Read the first part of our hike in Rafael Delgado and beyond.
We spotted a peach tree to the left of the track we were following, and I took a photo of it. A little later, while I was looking up at the trunk of a tree, Esme spotted a bee's nest. While she, carrying Alice, walked a bit away, I carefully moved closer to take a photo or two.
But somehow I disturbed the bees and I had to make a few steps back very fast. A few bees kept buzzing close to me, so I backed off more. One bee kept quite close to me, and another had landed on my arm. I had no idea if it was going to sting me, but because it was so small it got stuck into the hairs on my arm. I moved away further from the nest, to get rid of number one, and then blew number two off my arm.
Because I was not sure if the two photos I had managed to make were good, I wanted to give it one more try - everything to keep this blog interesting. So I waited a few more minutes, and slowly moved closer to the bee's nest, staying behind the tree it was built on as much as possible. Then I moved the camera close to the nest, pressed the shutter button, and moved away from the nest. But sadly, the photo was not better than the other two I made.
We continued our walk, and I kept looking to the left and the right for stones or pieces of wood to look under. When I rolled over a large flat stone to the left of the track I saw a small tarantula, most likely a juvenile.
We have been walking near to Orizaba several times before, but this was the first time I found a tarantula spider. After I had taken several photos, I also took a photo of the direct habitat, while Esme was sitting next to it, on a tree root, holding Alice.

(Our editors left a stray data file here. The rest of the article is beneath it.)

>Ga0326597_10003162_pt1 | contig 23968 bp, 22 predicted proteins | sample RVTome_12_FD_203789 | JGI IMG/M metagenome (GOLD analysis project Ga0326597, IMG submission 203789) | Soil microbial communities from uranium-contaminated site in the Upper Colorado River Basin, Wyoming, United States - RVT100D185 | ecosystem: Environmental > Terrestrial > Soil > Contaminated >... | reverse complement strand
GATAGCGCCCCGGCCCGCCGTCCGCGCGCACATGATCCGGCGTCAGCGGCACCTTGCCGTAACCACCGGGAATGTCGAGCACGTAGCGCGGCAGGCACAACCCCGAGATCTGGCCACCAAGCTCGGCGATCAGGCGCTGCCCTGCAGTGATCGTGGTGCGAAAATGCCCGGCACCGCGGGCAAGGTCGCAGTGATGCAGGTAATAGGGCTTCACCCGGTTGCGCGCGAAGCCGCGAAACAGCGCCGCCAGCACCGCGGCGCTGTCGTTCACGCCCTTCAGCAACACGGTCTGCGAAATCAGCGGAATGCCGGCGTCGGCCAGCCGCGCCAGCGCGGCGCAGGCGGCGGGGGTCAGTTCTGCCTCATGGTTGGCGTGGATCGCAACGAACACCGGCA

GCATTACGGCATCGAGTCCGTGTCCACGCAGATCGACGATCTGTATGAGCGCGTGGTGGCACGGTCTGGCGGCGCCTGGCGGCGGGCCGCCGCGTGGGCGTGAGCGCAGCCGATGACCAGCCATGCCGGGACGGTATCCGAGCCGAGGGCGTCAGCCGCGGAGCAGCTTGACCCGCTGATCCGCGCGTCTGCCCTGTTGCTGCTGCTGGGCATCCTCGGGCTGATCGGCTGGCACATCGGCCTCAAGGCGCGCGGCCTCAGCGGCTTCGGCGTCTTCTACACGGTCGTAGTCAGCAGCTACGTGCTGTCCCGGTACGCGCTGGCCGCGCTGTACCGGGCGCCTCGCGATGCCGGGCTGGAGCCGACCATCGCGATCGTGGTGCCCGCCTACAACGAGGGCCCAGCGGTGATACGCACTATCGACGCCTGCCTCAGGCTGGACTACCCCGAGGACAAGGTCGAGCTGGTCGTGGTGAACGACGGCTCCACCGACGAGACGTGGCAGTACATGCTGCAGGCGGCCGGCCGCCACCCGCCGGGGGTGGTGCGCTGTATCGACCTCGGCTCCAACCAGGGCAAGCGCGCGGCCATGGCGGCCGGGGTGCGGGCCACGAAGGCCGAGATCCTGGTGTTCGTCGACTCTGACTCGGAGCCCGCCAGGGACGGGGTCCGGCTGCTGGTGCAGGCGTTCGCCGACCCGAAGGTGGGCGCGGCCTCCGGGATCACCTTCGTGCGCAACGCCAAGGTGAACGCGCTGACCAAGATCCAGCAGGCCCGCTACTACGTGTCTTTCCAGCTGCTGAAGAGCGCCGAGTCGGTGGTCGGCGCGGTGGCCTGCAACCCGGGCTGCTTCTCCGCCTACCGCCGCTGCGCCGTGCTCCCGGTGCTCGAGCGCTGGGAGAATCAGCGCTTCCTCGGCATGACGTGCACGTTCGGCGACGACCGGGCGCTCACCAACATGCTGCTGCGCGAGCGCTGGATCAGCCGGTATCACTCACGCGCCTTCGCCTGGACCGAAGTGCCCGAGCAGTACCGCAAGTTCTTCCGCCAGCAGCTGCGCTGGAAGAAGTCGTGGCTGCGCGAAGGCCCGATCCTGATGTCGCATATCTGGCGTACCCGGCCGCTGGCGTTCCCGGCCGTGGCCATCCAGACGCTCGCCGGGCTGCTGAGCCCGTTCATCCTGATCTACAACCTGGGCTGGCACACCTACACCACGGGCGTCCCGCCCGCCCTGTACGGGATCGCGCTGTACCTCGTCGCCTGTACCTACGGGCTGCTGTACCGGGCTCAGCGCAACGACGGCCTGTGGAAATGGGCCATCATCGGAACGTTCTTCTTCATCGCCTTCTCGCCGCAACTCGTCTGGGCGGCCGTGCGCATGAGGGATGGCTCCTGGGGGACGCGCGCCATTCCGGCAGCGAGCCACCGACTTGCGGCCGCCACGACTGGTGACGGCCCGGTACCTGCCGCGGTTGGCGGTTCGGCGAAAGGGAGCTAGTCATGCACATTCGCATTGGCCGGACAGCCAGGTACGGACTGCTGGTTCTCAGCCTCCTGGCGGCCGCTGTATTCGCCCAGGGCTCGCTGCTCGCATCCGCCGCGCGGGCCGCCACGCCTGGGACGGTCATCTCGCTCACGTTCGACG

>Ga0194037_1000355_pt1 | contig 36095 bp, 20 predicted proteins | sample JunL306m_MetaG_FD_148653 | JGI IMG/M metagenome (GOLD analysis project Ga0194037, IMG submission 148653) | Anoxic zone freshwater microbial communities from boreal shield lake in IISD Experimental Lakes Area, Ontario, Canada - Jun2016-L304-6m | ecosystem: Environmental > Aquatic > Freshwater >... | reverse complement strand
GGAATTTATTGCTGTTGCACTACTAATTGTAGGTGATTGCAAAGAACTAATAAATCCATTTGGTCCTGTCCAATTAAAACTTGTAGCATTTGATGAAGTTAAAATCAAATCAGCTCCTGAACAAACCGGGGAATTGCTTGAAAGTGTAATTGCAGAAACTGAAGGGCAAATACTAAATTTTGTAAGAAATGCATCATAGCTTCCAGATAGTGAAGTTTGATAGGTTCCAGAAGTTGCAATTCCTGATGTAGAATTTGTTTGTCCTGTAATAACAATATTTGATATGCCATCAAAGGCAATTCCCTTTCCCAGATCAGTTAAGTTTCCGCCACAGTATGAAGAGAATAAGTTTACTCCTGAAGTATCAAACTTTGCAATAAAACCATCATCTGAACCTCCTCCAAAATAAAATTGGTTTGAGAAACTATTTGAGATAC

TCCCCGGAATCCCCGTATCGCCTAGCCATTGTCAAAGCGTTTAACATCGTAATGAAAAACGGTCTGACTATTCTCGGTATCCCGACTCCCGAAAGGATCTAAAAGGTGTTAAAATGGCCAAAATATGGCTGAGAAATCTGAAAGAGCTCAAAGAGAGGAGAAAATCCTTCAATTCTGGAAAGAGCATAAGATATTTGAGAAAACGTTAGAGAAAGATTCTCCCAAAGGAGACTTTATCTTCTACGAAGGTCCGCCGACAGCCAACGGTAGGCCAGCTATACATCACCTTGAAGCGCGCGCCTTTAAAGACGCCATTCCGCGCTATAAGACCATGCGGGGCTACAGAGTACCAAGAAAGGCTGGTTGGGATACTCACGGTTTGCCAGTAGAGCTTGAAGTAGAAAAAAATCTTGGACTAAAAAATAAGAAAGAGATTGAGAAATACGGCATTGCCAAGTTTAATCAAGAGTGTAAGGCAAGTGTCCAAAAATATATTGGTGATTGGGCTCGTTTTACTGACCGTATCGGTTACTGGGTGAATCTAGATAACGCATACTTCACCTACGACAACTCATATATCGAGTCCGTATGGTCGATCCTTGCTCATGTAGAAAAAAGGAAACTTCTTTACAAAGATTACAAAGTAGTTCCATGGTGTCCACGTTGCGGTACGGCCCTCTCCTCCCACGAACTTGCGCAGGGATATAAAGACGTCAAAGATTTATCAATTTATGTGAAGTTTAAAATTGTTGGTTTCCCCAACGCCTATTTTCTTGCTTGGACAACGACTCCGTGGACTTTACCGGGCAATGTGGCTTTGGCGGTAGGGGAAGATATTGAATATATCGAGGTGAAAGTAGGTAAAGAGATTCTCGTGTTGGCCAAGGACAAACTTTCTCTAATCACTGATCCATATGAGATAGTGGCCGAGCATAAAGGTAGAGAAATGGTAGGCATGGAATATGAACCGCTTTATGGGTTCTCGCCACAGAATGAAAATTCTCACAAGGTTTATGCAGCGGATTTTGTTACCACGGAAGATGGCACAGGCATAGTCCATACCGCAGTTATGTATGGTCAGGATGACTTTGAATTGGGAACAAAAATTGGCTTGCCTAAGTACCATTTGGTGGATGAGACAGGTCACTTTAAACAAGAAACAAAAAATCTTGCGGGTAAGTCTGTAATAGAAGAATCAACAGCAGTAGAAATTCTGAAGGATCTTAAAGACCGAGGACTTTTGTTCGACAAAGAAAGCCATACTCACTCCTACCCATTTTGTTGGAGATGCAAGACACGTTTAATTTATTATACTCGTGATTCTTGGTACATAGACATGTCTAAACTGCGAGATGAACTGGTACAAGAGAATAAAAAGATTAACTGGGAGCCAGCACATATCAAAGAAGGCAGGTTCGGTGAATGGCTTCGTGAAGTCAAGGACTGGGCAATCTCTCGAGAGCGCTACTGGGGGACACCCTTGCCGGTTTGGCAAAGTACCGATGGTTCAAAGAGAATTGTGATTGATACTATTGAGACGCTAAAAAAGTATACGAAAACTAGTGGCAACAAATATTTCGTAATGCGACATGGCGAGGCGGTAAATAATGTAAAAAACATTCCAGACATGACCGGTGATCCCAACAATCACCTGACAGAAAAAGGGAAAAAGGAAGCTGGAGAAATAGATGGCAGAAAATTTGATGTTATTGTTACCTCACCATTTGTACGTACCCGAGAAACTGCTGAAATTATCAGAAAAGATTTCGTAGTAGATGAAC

We continued our walk for a while, and after some time decided to go back. We wanted to be back in Orizaba on time because we had already bought tickets for the bus back to Xalapa. On the way back I looked under a large stone, and saw a salamander. This kind of salamander is called tlaconete by the people I know in Mexico. The name comes from tlalconetl (Náhuatl), which means literally "child of the earth" (or "child of the soil"): a combination of tlalli (ground, soil) and conetl (child). Other names are babosa or caracol de tierra (ground snail).
Despite the beautiful name, child of the earth, this animal is a victim of superstition. A story I've heard several times is that the animal climbs up the leg of youngs girl and enters her vagina. In my experience this story is even taken serious by people who should know better, and even scares boys sufficiently enough to make them squeeze their buttocks close together when they see a tlaconete.
Before I rolled the large stone back in its place, I carefully lifted the salamander, and put it on top of a nearby moss covered stone. To make some nice photos, but also to move the animal out of the way. I am always very careful not to accidentally crush animals when I move a stone back into its place. After a few photos I moved the stone back in its place, and with great care placed the salamander on the ground next to the stone so it could crawl back into hiding.
After some walking we arrived back in Rafael Delgado, and got on a bus which after a short break headed for Orizaba. Back in Orizaba we walked for a while, looking for a nice place to eat, and settled for "Dany's Pizza & Sushi", a place where we had eaten before some time ago.
After an excellent meal we went back to hotel "Mediterráneo" to pick up the rest of our luggage. After we had refreshed ourselves a little, we walked to the bus station. After some waiting our bus finally arrived and we were back on our way home.